Hidden Lake Gardens a tree-lined treasure for nature enthusiasts


Tom Kirvan
Legal News, Editor-in-Chief

For those who have read “The Hidden Life of Trees,” an international bestseller by author Peter Wohlleben, a trip to Hidden Lake Gardens qualifies as an absolute must if you want to understand “what they feel, how they communicate.”

A German forester, Wohlleben is a big believer that “a tree can only be as strong as the forest that surrounds it,” which is a theme that runs throughout the first book in his “The Mysteries of Nature Trilogy.”

His theory that a “forest is a social network” is on full display at Hidden Lake Gardens, a 755-acre feast for the eyes in the nearby Irish Hills. The arboretum was donated by Adrian businessman Harry A. Fee to Michigan State University in 1945 and forever will serve as his “dream as you go development.”

Fee, according to the “Brief History” of Hidden Lake Gardens provided by MSU, purchased the lake and 200 acres surrounding it upon his retirement in 1926. Years later he began planting nursery stock on the property in an effort to create a “series of pictures” visible from various vistas scattered throughout the parcel. It was his wish, according to MSU officials, that the “Gardens be for the benefit and education of the public” and he reportedly was actively involved in such decision-making until his death in 1955.

A substantial portion of the property, which through subsequent land purchases has more than tripled in size, is a magnificent collection of trees and shrubs, including flowering crabapples, beeches, lindens, maples, oaks, and a variety of evergreens. An incredible Bonsai Collection is an added treat, as is “Hosta Hillside,” which features more than 700 varieties of the shade-loving plants.

This fall, phase one of a “Reach for the Sky” Canopy Walk is scheduled to open, which eventually will treat visitors to “unique 360-degree views of Hidden Lake Gardens: the lake and pond, the hills and kettle holes, the gardens and plant collections,” according to officials.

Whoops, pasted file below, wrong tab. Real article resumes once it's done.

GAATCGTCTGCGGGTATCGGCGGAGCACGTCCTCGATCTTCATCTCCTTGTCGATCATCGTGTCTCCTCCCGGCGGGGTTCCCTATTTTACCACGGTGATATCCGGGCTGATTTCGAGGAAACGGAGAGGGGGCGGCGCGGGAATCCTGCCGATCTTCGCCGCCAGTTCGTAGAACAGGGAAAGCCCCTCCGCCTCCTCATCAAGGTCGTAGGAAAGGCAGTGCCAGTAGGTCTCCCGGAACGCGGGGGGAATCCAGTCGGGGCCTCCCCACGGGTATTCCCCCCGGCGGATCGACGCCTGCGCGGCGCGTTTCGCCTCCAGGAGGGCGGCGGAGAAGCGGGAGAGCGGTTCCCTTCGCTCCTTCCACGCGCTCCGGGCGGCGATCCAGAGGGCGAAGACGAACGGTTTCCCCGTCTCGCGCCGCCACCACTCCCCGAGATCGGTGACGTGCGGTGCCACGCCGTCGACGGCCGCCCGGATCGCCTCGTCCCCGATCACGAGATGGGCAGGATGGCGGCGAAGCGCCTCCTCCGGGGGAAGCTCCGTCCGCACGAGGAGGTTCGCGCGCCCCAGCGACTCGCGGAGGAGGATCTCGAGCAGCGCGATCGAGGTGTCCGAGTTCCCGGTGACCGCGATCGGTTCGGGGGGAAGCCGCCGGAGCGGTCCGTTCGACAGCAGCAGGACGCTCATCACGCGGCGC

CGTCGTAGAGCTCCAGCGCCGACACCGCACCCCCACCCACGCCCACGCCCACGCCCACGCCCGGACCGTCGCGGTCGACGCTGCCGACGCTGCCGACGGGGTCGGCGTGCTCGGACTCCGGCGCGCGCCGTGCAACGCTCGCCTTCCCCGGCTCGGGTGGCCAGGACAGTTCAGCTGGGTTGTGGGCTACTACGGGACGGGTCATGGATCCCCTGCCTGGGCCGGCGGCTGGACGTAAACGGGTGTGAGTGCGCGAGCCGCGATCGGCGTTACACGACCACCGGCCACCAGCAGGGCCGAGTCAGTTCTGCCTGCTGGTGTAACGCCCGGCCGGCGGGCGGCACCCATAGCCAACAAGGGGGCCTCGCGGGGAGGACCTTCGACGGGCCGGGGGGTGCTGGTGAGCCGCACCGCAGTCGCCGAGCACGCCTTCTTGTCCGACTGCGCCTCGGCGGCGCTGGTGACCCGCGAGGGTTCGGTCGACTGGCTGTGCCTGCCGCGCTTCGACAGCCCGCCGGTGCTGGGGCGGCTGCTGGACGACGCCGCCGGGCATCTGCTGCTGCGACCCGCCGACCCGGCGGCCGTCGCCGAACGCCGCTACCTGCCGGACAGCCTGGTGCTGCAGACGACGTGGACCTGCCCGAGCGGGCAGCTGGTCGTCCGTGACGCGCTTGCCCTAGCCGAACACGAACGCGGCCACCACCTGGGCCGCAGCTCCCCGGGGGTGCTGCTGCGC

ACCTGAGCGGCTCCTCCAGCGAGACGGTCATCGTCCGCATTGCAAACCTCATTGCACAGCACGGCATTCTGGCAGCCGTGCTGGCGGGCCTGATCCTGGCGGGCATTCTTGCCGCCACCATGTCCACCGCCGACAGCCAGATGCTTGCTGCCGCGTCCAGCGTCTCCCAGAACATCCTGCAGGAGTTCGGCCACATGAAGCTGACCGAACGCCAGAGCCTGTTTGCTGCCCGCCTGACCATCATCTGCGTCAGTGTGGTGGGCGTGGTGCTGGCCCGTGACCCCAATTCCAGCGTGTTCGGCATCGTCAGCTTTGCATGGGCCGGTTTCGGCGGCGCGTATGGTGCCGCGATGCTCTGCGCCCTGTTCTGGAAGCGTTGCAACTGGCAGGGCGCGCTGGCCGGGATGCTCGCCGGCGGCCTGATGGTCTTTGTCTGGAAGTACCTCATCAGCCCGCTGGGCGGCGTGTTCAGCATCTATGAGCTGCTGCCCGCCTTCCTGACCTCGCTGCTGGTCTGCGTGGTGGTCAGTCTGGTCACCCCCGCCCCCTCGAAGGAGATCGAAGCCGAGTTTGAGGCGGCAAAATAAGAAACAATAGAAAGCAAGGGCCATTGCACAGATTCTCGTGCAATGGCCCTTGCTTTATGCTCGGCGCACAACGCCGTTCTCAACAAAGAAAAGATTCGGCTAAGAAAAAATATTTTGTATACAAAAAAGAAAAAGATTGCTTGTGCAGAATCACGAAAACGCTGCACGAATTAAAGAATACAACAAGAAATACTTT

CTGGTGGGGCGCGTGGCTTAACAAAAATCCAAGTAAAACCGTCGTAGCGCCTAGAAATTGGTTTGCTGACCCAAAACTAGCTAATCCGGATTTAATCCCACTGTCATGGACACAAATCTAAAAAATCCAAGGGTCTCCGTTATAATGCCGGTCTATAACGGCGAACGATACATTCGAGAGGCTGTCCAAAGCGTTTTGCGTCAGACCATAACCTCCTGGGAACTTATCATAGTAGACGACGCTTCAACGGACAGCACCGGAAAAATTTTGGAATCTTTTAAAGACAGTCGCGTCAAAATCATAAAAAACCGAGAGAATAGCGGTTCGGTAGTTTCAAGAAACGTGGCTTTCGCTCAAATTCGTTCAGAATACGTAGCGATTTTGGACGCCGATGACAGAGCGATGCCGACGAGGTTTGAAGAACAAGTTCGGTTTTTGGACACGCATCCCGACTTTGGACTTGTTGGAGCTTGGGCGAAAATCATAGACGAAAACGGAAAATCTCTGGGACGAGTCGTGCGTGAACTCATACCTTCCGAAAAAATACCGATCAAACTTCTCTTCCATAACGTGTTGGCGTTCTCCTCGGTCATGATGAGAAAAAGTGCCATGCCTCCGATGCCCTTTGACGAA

Perhaps the real gem at Hidden Lake is the Justin “Chub” Harper Collection of Dwarf and Rare Conifers, which is widely regarded as one of the finest and “most extensive” collections of conifers in the United States. Located near the Nature Conservatory, the collection spills across a 5-acre site and includes more than 600 specimens, cultivars of pines, firs, spruces, larches, hemlocks, false cypress, arborvitae, and junipers.

Harper, who died in 2009, was a renowned horticulturist, and formerly was the grounds maintenance supervisor for John Deere at its corporate headquarters in Moline, Ill. In 1981, Harper donated the bulk of his collection to Hidden Lake, a gift that involved a mammoth undertaking of digging, transporting, and transplanting.

In following years, Harper regularly made the 400-mile trek from Moline to Hidden Lake to check on the status of his beloved conifers, including a particularly memorable trip in 2004. 

That year, after his wife Anna passed away following a battle with cancer, Harper and several friends spread her ashes throughout the conifer collection in accordance with her wishes. As the group was about to leave, they reportedly “sensed a presence among them,” according to Dr. Bert Cregg, author of a 2007 story on Harper that appeared in The Michigan Landscape magazine.

“As they turned around,” wrote Cregg, “they noticed the weeping Norway spruce behind them formed the perfect silhouette of an angel, complete with halo and wings. Several newspapers picked up the story and the legend of the ‘Angel of Hidden Lake Gardens’ was born.”

It’s a story, no doubt, that noted nature author Wohlleben would fully appreciate, perhaps serving as further validation of how trees “speak to the mind, and tell us many good things, and teach us many good lessons.”

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